There is always some risk writing about an event before it happens, which is the case here. However, at this point the weather looks iffy, so we’ll deal with it. KW decided to try beef short ribs instead of brisket this year. The brisket can be a little stringy, even if cooked a long time, so a change was made. If it didn’t work we’ll make it right next year.
Also a big thanks to those who came early to pull the pork and chicken. And especially those who brought all the fixens to make the meal wonderful.
We always seem to have leftovers, and they will be enjoyed by anyone who would like to stay after the Sunday service. All the rest will be frozen and eaten on Super Sunday.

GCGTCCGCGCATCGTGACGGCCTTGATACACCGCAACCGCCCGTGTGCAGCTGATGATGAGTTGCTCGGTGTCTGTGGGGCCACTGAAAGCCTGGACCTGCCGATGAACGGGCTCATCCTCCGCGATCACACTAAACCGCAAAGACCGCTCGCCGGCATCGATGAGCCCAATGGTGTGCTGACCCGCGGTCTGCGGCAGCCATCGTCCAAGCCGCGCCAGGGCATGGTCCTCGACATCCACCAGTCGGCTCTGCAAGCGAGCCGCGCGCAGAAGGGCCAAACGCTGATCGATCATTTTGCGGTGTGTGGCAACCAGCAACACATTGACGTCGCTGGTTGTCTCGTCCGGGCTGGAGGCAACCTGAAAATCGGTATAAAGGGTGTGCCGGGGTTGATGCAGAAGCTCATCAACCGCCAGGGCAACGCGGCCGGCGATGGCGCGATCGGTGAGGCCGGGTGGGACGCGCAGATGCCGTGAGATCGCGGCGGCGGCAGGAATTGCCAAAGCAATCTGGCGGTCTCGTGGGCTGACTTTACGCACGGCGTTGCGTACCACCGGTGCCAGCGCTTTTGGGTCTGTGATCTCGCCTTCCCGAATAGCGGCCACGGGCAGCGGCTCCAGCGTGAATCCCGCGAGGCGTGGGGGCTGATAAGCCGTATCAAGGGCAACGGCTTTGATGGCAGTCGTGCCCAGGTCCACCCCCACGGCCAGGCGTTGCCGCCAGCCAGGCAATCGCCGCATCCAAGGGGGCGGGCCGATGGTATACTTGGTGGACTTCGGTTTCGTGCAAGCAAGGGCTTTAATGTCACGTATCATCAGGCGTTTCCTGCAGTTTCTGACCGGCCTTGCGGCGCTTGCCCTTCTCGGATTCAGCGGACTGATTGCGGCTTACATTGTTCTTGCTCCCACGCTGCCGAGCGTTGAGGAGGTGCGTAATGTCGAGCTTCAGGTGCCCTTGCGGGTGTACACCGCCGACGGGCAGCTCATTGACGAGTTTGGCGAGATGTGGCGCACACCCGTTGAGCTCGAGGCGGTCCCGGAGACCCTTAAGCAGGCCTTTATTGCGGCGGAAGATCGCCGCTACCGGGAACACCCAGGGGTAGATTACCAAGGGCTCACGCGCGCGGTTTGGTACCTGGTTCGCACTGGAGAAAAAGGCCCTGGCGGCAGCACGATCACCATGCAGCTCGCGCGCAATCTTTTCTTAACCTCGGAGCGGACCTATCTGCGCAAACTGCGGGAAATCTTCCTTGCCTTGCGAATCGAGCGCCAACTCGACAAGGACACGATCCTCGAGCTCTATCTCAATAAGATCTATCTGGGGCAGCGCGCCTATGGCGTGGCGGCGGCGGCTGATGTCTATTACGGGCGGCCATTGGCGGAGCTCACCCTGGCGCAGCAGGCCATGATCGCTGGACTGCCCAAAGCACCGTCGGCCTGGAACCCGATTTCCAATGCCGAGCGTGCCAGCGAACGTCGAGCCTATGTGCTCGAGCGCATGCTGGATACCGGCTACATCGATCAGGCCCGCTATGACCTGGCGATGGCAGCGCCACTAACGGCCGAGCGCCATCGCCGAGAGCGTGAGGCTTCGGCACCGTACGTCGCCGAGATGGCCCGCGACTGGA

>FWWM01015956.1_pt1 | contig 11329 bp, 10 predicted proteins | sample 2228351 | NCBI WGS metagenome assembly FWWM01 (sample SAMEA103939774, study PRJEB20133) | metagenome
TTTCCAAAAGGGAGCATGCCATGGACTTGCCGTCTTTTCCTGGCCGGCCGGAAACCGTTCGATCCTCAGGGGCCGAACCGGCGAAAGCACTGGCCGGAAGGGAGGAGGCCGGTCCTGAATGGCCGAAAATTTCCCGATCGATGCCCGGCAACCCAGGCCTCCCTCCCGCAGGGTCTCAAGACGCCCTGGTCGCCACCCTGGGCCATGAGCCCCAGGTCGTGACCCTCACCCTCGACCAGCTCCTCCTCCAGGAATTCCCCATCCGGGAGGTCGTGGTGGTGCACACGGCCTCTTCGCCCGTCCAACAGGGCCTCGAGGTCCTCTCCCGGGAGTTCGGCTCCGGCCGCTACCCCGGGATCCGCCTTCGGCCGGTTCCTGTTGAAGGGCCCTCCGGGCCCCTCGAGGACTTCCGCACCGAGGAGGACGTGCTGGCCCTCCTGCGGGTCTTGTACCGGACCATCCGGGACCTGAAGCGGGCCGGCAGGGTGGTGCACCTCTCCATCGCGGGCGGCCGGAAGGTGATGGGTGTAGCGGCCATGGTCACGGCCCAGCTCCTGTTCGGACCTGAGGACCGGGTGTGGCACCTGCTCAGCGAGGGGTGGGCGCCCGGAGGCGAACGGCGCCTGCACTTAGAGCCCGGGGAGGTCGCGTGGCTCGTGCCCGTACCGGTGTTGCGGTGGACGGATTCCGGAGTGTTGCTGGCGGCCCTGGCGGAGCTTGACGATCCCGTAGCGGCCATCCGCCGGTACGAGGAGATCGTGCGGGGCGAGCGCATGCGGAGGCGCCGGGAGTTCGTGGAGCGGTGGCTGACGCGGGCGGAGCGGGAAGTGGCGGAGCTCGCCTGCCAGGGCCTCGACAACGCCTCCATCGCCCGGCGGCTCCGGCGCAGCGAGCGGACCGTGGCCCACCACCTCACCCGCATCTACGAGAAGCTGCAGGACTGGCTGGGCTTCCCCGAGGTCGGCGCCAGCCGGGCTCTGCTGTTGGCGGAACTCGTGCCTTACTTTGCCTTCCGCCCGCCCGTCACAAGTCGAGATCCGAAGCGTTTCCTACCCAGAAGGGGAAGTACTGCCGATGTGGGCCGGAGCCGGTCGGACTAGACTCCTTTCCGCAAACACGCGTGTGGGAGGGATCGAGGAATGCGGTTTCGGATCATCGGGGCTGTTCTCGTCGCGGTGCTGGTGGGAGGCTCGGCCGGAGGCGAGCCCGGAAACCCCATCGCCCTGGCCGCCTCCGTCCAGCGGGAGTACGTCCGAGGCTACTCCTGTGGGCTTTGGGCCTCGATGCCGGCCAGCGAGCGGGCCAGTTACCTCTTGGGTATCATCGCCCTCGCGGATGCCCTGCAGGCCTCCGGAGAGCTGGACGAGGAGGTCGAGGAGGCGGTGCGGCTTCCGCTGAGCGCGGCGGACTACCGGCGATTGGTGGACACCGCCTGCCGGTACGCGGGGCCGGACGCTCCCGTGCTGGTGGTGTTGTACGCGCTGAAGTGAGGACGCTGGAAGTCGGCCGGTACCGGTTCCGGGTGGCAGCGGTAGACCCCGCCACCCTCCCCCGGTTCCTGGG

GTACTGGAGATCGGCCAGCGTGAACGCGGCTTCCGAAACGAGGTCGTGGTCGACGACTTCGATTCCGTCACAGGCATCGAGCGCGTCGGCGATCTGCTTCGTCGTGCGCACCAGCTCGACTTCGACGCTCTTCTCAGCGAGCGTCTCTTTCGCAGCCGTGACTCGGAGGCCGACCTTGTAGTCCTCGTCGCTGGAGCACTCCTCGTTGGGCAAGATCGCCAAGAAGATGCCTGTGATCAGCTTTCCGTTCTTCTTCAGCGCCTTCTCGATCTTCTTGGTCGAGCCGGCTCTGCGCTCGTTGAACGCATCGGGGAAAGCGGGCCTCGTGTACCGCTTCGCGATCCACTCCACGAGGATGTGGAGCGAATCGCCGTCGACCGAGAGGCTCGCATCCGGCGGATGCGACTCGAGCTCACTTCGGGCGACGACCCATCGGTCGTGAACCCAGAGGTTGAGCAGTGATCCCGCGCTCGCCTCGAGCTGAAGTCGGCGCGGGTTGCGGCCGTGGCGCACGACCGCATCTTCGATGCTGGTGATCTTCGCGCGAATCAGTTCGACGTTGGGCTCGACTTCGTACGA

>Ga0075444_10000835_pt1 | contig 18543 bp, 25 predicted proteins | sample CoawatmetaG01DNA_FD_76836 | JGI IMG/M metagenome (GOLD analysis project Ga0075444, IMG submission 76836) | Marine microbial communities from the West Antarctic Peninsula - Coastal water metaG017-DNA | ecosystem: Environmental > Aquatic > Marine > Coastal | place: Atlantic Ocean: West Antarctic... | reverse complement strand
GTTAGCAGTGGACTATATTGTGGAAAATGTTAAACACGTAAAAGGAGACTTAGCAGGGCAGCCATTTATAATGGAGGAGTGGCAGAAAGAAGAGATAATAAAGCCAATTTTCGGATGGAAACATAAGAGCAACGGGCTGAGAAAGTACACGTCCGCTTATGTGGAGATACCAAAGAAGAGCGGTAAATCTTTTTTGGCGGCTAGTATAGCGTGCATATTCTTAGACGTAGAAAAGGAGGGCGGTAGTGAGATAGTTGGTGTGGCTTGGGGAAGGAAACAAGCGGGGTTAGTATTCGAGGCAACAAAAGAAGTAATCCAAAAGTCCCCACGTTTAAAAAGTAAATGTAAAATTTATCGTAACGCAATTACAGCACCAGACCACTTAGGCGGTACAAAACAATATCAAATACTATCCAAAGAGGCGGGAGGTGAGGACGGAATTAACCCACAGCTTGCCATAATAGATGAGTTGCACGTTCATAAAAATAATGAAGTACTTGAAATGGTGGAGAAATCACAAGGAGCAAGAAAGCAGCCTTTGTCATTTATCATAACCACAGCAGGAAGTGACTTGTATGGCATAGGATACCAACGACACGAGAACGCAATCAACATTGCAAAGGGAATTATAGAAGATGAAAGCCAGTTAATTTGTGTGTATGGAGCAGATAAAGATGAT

Judy and Bud McWhorter celebrated their 50th wedding anniversary last month. Their daughters are honoring them with a celebration on Saturday, September 10th in the annex. They have invited us to join them in this occasion. The time is 7:00 PM. The only present to bring is your presence.
We’ve been pointing out how good the area above the disabled parking area looks since Roger Fisher took it on as a project. The property line up there is not well marked, but Roger talked to the neighbor at the adjoining property and he said he would like to see all of the brush and undergrowth gone. He even worked on the area near his yard.
This has been a forgotten area and it needs t be finished. The weather has been hot, but let’s plan a Saturday this month when it cools down to finish cleaning up what is left. And thank Roger for getting this going.
Susan Jordan will be away for the next three weekends. She will give us her report on her week at the Ezell Clinic on Super Sunday